Purposes of Audits

The different purposes of all types of audits are as follows:

External Audit

This audit examines the fairness, authenticity and accuracy of the financial statements of the NGO.

Internal Audit

This audit examines the procedures and policies followed by the NGO.

Donor Audit

This audit examines all the terms and conditions followed by the NGO.

Investigative Audit

This audit searches for the evidence connected to the suspected fraud or any other issue.

Forms of Financial Statements for the purpose of NGO Audit

The financial statement forms part of the General-Purpose Financial statements of an NGO:

  • Balance sheet
  • Income and expenditure account
  • Cash flow statements

The fund-based accounting is relevant for the NGO. The Income and Expenditure Account has these three columns to provide income and expenses related to the restricted funds as differentiated from unrestricted funds:

  • Restricted funds
  • Unrestricted funds (Designated and General Funds)
  • Column reflecting the total income and expenses of restricted and unrestricted funds.

The NGO separates designated funds from other unrestricted funds in the internal auditing records. The NGO must take care at the time of publishing the accounts. The NGO also provides an integrated balance sheet at the time of auditing.

The financial statement is prepared only after confirming the accounting standards and other relevant statutory requirements.

Steps were taken by the auditor in conducting the audit

The auditor follows different tasks performed or steps while conducting the audit. Following are such tasks or steps:

  • The auditor studies the memorandum of the NGO to know the activities and services of the NGO.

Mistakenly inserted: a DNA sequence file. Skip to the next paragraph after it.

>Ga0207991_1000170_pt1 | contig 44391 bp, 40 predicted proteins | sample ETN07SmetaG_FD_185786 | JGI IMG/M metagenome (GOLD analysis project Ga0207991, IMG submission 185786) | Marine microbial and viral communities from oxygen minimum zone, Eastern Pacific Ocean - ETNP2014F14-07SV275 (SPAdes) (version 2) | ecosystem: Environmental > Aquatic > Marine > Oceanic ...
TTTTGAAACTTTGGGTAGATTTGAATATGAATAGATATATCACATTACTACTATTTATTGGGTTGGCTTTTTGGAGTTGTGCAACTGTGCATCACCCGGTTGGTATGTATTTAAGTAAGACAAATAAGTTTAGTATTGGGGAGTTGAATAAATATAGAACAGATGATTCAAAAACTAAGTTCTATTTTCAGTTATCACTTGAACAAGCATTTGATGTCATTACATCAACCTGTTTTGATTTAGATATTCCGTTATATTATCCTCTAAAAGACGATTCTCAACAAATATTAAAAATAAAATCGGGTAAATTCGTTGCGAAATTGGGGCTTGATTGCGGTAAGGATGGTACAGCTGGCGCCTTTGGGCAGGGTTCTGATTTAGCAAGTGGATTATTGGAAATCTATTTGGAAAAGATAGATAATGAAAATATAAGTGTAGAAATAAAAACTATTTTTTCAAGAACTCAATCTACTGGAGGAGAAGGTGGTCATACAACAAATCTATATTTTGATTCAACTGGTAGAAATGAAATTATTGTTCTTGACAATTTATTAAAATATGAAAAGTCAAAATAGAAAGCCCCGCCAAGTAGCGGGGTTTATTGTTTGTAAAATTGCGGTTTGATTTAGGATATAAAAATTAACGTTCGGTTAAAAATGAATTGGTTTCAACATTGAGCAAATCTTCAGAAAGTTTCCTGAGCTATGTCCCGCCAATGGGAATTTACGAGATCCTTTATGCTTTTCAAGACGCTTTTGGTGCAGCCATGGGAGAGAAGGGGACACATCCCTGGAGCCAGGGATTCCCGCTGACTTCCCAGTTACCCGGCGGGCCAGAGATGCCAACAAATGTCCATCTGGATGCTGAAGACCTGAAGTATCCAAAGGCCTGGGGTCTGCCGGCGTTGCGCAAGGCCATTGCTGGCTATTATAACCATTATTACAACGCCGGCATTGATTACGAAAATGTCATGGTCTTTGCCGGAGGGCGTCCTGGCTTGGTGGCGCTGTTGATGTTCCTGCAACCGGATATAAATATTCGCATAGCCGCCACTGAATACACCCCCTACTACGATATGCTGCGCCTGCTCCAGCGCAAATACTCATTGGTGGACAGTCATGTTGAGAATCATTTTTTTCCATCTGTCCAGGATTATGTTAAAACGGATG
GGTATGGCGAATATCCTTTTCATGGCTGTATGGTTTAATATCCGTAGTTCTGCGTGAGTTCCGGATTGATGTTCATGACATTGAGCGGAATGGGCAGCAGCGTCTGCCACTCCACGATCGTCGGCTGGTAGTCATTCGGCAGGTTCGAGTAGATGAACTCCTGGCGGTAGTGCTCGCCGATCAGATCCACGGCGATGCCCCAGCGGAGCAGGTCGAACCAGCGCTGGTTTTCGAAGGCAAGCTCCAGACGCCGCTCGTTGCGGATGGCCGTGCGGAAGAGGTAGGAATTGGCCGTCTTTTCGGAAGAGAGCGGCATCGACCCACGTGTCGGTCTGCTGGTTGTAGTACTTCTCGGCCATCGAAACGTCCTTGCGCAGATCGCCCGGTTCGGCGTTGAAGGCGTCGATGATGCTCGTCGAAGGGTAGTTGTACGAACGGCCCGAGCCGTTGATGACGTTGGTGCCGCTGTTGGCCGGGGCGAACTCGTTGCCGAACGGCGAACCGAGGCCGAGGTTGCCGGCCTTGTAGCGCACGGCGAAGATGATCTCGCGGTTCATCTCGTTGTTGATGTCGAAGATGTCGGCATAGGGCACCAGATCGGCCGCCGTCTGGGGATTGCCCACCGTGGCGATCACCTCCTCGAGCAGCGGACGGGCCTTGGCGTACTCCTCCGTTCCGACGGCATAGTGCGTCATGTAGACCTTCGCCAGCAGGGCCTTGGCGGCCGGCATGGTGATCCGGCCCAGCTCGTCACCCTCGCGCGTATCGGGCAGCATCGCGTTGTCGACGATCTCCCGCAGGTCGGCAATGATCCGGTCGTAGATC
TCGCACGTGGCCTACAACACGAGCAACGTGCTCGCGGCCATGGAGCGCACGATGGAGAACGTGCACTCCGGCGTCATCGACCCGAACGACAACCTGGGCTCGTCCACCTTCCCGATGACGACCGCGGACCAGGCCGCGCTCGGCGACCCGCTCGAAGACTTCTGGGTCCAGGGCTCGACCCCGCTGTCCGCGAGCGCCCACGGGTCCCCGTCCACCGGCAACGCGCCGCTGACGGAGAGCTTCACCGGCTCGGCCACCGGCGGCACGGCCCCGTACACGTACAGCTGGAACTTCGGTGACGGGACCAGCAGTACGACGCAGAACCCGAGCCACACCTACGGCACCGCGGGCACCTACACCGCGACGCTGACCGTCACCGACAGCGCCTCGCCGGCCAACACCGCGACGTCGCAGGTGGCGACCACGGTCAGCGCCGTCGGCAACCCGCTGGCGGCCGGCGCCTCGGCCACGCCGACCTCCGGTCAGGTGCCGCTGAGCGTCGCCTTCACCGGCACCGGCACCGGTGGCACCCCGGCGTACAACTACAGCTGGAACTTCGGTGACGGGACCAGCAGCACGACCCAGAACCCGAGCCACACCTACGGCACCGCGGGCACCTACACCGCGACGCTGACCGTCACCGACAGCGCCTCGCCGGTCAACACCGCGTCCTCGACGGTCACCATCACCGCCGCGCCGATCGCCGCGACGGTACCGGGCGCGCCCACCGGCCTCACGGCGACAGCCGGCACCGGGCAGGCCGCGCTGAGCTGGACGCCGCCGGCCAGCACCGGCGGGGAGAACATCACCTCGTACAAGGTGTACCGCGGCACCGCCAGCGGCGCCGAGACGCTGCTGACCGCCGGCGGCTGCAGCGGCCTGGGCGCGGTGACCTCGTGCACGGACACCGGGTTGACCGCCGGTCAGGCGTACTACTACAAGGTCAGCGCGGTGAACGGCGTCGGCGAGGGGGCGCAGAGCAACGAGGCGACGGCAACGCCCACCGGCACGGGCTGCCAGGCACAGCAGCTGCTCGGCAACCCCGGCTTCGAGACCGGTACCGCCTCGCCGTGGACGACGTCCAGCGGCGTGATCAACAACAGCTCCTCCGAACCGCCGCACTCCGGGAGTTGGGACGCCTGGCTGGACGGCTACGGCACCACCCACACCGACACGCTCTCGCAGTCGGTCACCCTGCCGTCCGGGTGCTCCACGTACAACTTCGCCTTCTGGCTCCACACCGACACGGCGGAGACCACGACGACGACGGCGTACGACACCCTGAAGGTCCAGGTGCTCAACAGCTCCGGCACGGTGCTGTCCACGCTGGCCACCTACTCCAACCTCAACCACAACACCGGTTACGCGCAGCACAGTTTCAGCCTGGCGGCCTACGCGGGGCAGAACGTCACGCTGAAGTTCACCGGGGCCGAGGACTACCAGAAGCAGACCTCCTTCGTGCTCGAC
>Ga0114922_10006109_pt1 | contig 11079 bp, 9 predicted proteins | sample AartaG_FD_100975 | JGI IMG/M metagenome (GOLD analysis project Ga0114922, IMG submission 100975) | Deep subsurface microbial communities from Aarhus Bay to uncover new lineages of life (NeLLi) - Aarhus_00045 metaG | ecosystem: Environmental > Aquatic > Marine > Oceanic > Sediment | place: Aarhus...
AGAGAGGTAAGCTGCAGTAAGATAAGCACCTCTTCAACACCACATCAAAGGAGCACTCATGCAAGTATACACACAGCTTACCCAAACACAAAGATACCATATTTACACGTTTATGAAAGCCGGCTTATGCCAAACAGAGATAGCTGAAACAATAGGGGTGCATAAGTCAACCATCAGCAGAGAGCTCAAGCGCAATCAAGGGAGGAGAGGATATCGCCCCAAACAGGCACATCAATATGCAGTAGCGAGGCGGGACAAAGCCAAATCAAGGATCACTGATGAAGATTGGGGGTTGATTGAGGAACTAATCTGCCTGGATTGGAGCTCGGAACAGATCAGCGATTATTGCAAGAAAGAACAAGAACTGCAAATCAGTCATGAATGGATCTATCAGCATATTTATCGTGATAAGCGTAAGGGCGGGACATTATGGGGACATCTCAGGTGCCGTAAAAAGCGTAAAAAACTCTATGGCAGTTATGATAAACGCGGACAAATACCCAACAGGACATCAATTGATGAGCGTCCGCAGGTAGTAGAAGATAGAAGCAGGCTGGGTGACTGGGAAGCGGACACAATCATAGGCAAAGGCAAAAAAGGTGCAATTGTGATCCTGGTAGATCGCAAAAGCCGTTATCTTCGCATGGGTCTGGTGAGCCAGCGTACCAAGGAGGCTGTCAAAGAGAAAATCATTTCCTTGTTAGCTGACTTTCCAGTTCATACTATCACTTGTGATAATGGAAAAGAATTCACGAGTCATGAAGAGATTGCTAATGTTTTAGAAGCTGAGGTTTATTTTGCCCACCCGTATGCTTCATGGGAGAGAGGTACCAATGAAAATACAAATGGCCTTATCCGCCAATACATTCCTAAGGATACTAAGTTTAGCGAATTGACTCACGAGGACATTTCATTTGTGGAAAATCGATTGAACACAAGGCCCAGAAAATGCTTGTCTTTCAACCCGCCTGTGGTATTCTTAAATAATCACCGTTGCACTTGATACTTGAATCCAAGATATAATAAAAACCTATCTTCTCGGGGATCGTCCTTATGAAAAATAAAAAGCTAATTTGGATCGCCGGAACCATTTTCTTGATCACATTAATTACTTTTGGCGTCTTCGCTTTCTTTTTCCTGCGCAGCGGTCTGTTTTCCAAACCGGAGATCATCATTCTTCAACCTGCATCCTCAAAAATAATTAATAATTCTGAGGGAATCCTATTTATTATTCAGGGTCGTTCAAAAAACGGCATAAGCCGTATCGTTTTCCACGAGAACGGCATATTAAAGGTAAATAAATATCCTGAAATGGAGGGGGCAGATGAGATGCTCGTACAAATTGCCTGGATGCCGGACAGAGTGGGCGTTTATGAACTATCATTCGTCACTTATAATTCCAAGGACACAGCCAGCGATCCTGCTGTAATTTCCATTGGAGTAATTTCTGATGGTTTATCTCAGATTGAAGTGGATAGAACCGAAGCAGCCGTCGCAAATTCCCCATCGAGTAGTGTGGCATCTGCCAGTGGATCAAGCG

• The auditor keeps a check on the grants received by NGOs from the foreign institutions and whether it was as per the appropriate rules and regulations or not.
  • Auditors check the use of the Government's grant, and a proper account is maintained for keeping a record of such grants.
  • The auditor also checks the donation received from any individual or institution and also checks the use of such donation.
  • The auditor examines the amount received as a subscription ratifying with the counterfoils of the receipts.
  • Auditors study the decision made by the executives.
  • The auditor makes physical verification of assets ratifying with the store ledger.
  • The auditor also checks the liabilities and proper transfer of them.
  • The auditor ensures the legality of NGOs and other compliances such as the Income Tax Act, ESIC, etc.
  • Auditor confirms the applicability of Sections 12AA and 80G.
  • Auditors conduct the background check of all the executives and officials of the NGO and other people who are connected with the NGO.

Contents of the auditor's report in an NGO Audit

The contents of the auditor's report are as follows:

  • A balance sheet of society name with address
  • Income and Expenditure Account
  • Receipts
  • Payment account

The format of the auditor's report is as follows:

  • The auditor receives all the explanations and information that are necessary for the purpose of the audit.
  • The book of account is appropriately maintained as per the law.
  • The balance sheet and income and expenditure account dealt with the report
  • The account gives a fair view of the following:
  1. The state of affairs of NGO in case of a balance sheet
  2. The surplus amount in the case of income and expenditure account.
  3. Payment of the society during the end of the financial year for the receipts and payments account.

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Documents included in Annual Accounts of NGO Audit